Research Article: In vitro chondroprotective potential of Senna alata and Senna tora in porcine cartilage explants and their species differentiation by DNA barcoding-high resolution melting (Bar-HRM) analysis

Date Published: April 19, 2019

Publisher: Public Library of Science

Author(s): Siriwan Ongchai, Chatchadawalai Chokchaitaweesuk, Patiwat Kongdang, Siriwadee Chomdej, Kittisak Buddhachat, Ming-Chang Chiang.


Senna species and anthraquinone derivatives generated by these organisms, rhein and aloe-emodin, exert anti-inflammatory effects. These species present a similar morphology but produce different ingredients when they are used as medicinal products. In this study, a DNA barcoding- (Bar-) high-resolution melting (HRM) technique was developed using internal transcribed sequence 2 (ITS2) to differentiate between Senna alata and Senna tora as a result of significant differences in their melting profiles. We used this approach for confirmation of S. alata and S. tora raw materials, and we examined the chondroprotective properties of the ethanolic extracts of S. alata and S. tora using a porcine model of cartilage degradation induced by a combination of interleukin-17A (IL-17A) and IL-1β. We found that both Senna ethanolic extracts, at a concentration of 25 μg/mL, effectively prevented cartilage degradation. Rhein and aloe-emodin were present in the extract of S. alata but not in that of S. tora. We observed a reduction in the release of sulfated glycosaminoglycans (S-GAGs) and hyaluronic acid (HA) into media in both treatments of Senna extracts, which indicated proteoglycan preservation in explant tissues. These results suggest that neither rhein nor aloe-emodin are the main factors responsible for cartilage-protecting properties. Taken together, results show that both S. alata and S. tora are promising for further development as anti-osteoarthritic agents and that Bar-HRM using ITS2 could be applied for species confirmation with Senna products.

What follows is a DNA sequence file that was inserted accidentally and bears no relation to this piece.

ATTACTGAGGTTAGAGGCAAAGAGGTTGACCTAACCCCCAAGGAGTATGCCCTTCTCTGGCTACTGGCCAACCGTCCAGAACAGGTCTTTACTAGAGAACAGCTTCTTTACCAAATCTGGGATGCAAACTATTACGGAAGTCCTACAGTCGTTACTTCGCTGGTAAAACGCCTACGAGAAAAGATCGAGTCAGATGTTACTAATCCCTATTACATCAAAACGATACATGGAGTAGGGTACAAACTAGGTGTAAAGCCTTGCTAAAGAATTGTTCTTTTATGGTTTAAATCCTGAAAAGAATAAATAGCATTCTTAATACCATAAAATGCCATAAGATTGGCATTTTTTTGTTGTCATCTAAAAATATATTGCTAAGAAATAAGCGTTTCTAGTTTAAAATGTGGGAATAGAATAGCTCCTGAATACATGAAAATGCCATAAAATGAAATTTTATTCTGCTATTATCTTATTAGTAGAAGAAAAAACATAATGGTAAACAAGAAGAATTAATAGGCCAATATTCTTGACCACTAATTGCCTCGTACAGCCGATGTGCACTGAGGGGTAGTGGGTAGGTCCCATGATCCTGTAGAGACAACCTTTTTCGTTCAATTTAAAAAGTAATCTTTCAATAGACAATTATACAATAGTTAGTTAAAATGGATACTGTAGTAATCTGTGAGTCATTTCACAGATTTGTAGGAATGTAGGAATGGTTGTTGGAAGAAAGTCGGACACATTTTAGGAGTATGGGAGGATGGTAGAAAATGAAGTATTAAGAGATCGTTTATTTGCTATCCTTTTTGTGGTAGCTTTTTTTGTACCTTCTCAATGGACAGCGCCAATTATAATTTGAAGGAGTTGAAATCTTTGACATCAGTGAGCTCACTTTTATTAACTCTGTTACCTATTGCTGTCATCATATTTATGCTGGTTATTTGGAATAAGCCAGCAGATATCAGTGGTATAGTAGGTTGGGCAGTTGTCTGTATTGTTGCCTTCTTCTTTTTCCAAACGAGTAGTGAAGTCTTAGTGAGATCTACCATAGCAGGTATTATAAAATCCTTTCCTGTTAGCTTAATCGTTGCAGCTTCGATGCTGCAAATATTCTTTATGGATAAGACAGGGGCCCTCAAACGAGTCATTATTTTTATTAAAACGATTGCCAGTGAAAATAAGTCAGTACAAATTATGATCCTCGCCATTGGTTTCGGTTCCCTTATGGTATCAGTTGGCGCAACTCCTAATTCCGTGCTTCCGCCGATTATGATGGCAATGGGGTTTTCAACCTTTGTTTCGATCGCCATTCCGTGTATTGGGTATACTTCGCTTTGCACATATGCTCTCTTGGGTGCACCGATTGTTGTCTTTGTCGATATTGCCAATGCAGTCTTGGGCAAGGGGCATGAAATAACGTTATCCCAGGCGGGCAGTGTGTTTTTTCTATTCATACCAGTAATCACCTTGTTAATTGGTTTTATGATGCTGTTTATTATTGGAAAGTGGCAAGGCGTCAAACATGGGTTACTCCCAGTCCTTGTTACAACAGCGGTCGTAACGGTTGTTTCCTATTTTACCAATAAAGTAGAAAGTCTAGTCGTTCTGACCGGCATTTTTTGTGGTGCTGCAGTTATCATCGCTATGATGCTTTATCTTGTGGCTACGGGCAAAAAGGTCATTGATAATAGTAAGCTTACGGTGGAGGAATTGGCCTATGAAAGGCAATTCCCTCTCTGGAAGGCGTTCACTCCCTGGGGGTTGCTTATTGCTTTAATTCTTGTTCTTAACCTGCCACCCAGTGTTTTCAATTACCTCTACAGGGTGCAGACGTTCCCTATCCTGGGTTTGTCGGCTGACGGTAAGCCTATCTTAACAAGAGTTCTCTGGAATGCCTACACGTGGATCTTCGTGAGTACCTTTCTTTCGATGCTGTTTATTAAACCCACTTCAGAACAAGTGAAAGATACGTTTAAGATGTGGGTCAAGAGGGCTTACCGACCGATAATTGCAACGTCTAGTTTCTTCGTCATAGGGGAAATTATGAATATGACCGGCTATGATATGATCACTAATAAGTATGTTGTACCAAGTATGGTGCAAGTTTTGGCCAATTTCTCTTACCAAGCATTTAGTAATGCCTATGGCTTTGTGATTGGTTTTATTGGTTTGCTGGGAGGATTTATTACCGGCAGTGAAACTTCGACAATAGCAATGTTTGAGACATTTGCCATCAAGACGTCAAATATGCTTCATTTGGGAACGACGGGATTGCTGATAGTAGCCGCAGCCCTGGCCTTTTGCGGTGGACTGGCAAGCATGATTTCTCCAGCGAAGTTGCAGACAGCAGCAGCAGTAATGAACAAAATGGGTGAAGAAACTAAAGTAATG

Partial Text

Osteoarthritis (OA) involves joint degeneration, especially in the elderly, and is caused by proinflammatory cytokines (e.g., interleukin-1 (IL-1), tumor necrosis factor α (TNFα), oncostatin M (OSM), IL-6, and IL-17), leading to an imbalance in the biochemical processes in articular cartilage [1–3]. Cytokines IL-1β and IL-17A are detected in synovial fluid (SF) of rheumatoid arthritis (RA) and OA patients [3–5]. These compounds are well known to be involved in the inflammatory process and cartilage degradation, by which IL-17A strongly synergizes with other inflammatory cytokines (e.g., IL-1, TNFα, IL-6) to stimulate cartilage collagen and proteoglycan breakdown via matrix-degrading enzymes (e.g., matrix metalloproteinase (MMP) 1, 3, and 13) [1–3, 6]. Current OA therapy is only moderately effective as a treatment option, especially with pain relieving drugs (e.g., non-steroid anti-inflammation drugs with adverse effects) [7, 8]. Presently, disease-modifying osteoarthritis drugs (DMOAD) have been extensively studied for the ability to halt the structural disease progression of OA and also to improve symptoms and/or function [9]. Naturally-derived or occurring ingredients from medicinal plants are a promising source for drug discovery for DMOAD.

Taken together, we report several significant findings. (i) Presently, commercial Senna products distributed on the market are available in various forms, including powder, dried, ground leaves, or stem cuttings, which can lead to difficult species delimitation. Bar-HRM using ITS2 is required to ensure the quality of herbal medicinal plant products for consumers’ health. Our results show that Bar-HRM using ITS2 serves as a promising tool, given that it is a reliable, highly sensitive, economic, and a rapid method to authenticate S. alata and S. tora from their raw materials and even in commercial products. (ii) Both ethanolic extracts of S. alata and S. tora possess a anti-cartilage destruction from the cytokine (IL-1β- and IL-17A) induction by halting matrix degradation such as proteoglycan although the absence of rhein and aloe-emodin was seen in S. tora. This evidence indicated that the anthraquinones in Senna might not be a major bioactive compound responsible for chondroprotection in porcine cartilage.




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